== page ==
It is best to start this form as soon as it is released in late October because financial aid, including student loans, can be offered on a first-come, first-serve basis. Remember that the FAFSA is due every year you are enrolled in school, so mark this important time on your to-do list.
Private student loans
Unlike federal loans, private loans come from various lenders, so it is hard to give a definitive answer.
Often, you will need to contact the servicer directly to apply. They are issued by private organizations such as banks and credit unions. Instead of an application like the FAFSA, you might have to submit a few extra documents.
Private student loans usually require a co-signer and may have different eligibility requirements and terms than federal student loans.
Always compare offers from multiple lenders and carefully review the terms and conditions of any loan before fully accepting it.
What is the student loan interest rate?
Whether it is a private or federal student loan, you must pay it back with interest. However, the interest rate will differ between the two and depend on when it was borrowed.
Check when interest starts accruing on student loans to learn how interest accrues.
Currently, there is a payment pause, so borrowers are not responsible for any interest on Direct subsidized and unsubsidized loans until that pause is over. All federal loans taken on or after July 1, 2002, and before July 1, 2023, have these fixed interest rates:
- Undergraduate students with direct subsidized and unsubsidized loans: 4.99%
- Graduate or professional students with direct unsubsidized loans: 6.54%
- Direct PLUS loans: 7.54%
With federal loans, the interest you are charged for these loans will stay stagnant for multiple years. Due to this, federal student loans can be cheaper than private loans.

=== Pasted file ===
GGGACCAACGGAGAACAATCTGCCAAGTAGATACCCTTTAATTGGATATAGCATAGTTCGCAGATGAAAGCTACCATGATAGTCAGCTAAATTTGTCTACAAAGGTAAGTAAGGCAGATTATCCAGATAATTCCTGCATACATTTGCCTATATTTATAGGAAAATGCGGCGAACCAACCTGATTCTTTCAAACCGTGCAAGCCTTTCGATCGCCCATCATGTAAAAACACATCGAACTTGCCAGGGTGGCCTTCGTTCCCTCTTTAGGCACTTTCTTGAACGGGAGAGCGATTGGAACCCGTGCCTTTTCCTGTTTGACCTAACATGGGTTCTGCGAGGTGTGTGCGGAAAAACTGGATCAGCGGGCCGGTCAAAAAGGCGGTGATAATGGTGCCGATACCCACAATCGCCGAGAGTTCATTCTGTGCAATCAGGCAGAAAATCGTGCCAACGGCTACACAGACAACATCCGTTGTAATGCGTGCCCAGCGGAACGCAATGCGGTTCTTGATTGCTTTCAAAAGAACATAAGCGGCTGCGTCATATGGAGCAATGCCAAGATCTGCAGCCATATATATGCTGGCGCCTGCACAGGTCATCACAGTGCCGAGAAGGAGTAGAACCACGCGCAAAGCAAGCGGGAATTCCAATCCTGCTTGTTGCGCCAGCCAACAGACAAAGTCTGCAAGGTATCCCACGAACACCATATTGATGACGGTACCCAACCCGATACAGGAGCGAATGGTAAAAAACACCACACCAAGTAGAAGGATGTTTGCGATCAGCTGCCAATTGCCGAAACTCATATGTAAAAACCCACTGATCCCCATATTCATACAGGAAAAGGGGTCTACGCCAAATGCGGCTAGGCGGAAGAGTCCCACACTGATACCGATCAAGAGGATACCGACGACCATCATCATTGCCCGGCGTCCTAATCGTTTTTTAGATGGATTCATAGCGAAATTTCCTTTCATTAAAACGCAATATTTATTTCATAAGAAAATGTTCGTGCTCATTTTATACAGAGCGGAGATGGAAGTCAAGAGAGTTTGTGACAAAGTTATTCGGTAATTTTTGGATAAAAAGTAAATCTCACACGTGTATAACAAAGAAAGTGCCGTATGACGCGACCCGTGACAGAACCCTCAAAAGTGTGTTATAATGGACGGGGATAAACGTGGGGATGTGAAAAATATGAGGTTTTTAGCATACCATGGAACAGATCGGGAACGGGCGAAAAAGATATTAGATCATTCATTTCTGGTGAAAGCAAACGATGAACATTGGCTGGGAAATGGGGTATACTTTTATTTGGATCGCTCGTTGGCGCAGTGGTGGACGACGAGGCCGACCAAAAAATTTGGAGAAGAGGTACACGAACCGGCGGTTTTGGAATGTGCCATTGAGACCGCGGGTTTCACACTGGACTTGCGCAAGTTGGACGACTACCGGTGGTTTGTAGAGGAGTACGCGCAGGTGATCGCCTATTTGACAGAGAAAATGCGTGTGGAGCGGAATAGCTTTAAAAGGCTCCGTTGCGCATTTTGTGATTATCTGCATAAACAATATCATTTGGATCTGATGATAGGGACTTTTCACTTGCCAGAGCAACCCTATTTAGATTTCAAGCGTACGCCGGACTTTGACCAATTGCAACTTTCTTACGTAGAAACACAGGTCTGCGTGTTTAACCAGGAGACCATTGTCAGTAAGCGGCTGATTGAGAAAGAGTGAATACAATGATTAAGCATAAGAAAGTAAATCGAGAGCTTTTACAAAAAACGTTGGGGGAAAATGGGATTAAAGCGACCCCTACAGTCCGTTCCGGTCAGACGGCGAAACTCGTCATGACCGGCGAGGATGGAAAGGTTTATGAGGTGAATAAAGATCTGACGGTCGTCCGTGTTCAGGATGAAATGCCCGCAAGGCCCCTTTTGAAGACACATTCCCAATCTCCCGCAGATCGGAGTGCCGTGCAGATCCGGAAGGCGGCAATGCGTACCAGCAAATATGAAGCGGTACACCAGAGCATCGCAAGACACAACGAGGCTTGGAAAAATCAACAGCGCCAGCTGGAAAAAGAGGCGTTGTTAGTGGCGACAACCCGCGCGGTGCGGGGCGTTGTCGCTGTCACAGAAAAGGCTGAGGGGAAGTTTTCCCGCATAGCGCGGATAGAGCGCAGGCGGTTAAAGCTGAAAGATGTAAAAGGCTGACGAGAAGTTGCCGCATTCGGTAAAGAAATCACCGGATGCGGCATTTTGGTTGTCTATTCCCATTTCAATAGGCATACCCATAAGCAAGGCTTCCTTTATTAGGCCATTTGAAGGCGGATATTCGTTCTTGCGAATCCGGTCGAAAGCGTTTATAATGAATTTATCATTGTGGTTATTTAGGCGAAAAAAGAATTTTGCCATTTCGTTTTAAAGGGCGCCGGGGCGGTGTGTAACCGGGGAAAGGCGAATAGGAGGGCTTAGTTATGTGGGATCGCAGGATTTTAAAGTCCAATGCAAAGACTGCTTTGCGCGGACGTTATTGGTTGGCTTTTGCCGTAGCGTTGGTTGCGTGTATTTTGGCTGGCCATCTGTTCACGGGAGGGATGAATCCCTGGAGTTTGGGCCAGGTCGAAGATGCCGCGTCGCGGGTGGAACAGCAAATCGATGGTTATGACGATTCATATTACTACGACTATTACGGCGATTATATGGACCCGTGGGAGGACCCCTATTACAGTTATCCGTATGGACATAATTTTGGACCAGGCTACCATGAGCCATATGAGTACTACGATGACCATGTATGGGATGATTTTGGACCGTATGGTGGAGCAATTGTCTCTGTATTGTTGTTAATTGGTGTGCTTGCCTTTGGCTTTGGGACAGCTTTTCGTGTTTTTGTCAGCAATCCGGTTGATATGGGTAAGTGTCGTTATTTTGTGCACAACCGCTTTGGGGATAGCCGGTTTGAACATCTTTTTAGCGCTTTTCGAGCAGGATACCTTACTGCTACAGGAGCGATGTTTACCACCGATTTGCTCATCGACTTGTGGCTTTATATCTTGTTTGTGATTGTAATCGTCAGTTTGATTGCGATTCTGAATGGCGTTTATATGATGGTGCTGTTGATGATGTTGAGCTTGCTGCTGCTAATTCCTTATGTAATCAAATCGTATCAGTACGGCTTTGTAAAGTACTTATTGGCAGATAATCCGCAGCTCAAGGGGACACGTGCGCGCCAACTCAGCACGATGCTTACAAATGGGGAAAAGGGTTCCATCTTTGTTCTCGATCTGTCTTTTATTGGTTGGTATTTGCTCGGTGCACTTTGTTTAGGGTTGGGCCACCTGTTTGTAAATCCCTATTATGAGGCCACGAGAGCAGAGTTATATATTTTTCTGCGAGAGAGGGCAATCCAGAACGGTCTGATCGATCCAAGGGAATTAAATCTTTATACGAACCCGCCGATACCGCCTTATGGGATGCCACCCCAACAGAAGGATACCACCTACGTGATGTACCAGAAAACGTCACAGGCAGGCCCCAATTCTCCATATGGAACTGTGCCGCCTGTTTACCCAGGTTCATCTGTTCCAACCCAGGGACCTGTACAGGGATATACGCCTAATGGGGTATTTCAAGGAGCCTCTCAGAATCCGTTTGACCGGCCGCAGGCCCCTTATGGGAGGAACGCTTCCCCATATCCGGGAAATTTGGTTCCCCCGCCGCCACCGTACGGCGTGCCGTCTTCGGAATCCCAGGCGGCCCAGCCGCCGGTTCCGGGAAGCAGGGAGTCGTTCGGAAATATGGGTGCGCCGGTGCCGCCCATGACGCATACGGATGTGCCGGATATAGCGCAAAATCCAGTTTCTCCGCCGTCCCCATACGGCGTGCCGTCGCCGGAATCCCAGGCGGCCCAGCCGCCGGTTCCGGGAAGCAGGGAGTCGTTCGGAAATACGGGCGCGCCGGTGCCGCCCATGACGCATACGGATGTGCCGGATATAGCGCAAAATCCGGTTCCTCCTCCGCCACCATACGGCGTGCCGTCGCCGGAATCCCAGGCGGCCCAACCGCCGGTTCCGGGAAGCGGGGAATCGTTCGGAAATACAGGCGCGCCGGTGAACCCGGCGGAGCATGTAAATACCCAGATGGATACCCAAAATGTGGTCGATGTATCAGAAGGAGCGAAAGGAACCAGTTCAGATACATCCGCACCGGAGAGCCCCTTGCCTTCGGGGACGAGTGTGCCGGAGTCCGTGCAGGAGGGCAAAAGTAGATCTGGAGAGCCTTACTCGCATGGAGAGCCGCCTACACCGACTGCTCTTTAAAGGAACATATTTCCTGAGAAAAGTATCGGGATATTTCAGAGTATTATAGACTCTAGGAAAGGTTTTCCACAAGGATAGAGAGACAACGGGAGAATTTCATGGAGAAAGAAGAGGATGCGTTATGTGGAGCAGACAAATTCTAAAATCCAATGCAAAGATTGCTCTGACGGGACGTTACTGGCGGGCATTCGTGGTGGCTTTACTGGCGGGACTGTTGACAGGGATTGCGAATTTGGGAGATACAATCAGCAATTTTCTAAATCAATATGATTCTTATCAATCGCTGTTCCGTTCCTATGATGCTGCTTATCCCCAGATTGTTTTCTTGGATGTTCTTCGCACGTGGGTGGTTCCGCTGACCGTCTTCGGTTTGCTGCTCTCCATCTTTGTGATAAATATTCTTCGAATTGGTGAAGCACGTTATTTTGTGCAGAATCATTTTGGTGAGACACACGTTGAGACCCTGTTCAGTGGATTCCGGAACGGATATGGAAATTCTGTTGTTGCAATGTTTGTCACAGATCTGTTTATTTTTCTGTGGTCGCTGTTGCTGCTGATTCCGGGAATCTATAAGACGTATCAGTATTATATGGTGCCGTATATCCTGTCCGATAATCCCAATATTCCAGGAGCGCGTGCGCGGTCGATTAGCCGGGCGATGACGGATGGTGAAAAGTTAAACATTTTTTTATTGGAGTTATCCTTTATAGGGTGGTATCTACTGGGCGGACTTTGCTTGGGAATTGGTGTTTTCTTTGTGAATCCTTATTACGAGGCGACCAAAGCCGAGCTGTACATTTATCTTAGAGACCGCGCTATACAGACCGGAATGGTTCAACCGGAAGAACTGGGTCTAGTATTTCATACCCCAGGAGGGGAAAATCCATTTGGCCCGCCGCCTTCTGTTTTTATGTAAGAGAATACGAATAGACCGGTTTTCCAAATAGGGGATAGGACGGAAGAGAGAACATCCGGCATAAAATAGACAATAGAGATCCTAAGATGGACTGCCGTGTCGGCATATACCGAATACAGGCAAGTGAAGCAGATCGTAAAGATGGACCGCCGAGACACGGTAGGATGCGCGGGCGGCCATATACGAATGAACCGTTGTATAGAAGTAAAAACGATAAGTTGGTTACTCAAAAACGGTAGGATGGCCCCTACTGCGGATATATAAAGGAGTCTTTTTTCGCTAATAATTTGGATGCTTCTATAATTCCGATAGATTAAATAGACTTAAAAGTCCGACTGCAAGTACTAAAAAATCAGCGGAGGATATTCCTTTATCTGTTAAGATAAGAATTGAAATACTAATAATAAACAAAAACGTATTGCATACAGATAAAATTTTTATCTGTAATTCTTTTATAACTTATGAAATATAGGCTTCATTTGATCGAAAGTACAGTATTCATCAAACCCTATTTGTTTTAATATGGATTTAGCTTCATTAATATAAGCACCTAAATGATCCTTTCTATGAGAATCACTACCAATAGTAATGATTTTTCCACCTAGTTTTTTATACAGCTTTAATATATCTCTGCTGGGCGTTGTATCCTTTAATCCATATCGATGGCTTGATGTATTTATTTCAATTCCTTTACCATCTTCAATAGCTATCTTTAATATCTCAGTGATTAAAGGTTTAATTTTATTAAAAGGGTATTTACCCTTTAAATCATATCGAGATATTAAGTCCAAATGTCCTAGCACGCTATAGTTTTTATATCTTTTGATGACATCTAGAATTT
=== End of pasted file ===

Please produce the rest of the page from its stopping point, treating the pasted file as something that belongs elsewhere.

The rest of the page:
The interest rates on private loans are typically higher than Federal loans and will depend on the lender, including other financial factors. The rate you receive might be assessed using your credit score as well as the loan amount.
Unlike federal loans, some private student loans may have a variable interest rate, meaning that the rate will cause monthly costs to fluctuate throughout the loan. The average interest rate is between 4% to 15%.
Make sure to carefully assess the terms and conditions underlined in any student loan you are applying for, including the interest rate, before finalizing any decisions. You may want to consider whether the interest rate makes monthly student loan payments affordable, given your income and future expenses upon graduating.
Learn how student loan payments are calculated today to better understand student loan payments.
Frequently Asked Questions
Can I lower my Interest Rate?
Yes, absolutely. By saving money in interest charges, a lower rate will help you reduce monthly payments and discharge your payments quicker. Borrowers can take a few courses of action to lower their interest rates.